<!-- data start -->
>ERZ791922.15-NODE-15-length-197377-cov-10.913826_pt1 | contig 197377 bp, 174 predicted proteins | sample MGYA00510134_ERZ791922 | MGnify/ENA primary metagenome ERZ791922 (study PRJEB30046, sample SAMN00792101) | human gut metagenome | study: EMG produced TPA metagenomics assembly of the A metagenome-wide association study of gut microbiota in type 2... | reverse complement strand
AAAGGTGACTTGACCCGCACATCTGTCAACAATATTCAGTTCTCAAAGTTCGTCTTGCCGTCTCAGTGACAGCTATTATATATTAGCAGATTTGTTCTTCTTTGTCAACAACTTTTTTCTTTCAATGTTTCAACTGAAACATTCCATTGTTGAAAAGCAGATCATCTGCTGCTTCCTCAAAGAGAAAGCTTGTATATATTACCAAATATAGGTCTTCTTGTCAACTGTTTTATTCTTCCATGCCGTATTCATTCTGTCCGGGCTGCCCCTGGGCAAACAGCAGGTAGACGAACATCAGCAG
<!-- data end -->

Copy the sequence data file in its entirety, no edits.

>ERZ791922.15-NODE-15-length-197377-cov-10.913826_pt1 | contig 197377 bp, 174 predicted proteins | sample MGYA00510134_ERZ791922 | MGnify/ENA primary metagenome ERZ791922 (study PRJEB30046, sample SAMN00792101) | human gut metagenome | study: EMG produced TPA metagenomics assembly of the A metagenome-wide association study of gut microbiota in type 2... | reverse complement strand
AAAGGTGACTTGACCCGCACATCTGTCAACAATATTCAGTTCTCAAAGTTCGTCTTGCCGTCTCAGTGACAGCTATTATATATTAGCAGATTTGTTCTTCTTTGTCAACAACTTTTTTCTTTCAATGTTTCAACTGAAACATTCCATTGTTGAAAAGCAGATCATCTGCTGCTTCCTCAAAGAGAAAGCTTGTATATATTACCAAATATAGGTCTTCTTGTCAACTGTTTTATTCTTCCATGCCGTATTCATTCTGTCCGGGCTGCCCCTGGGCAAACAGCAGGTAGACGAACATCAGCAG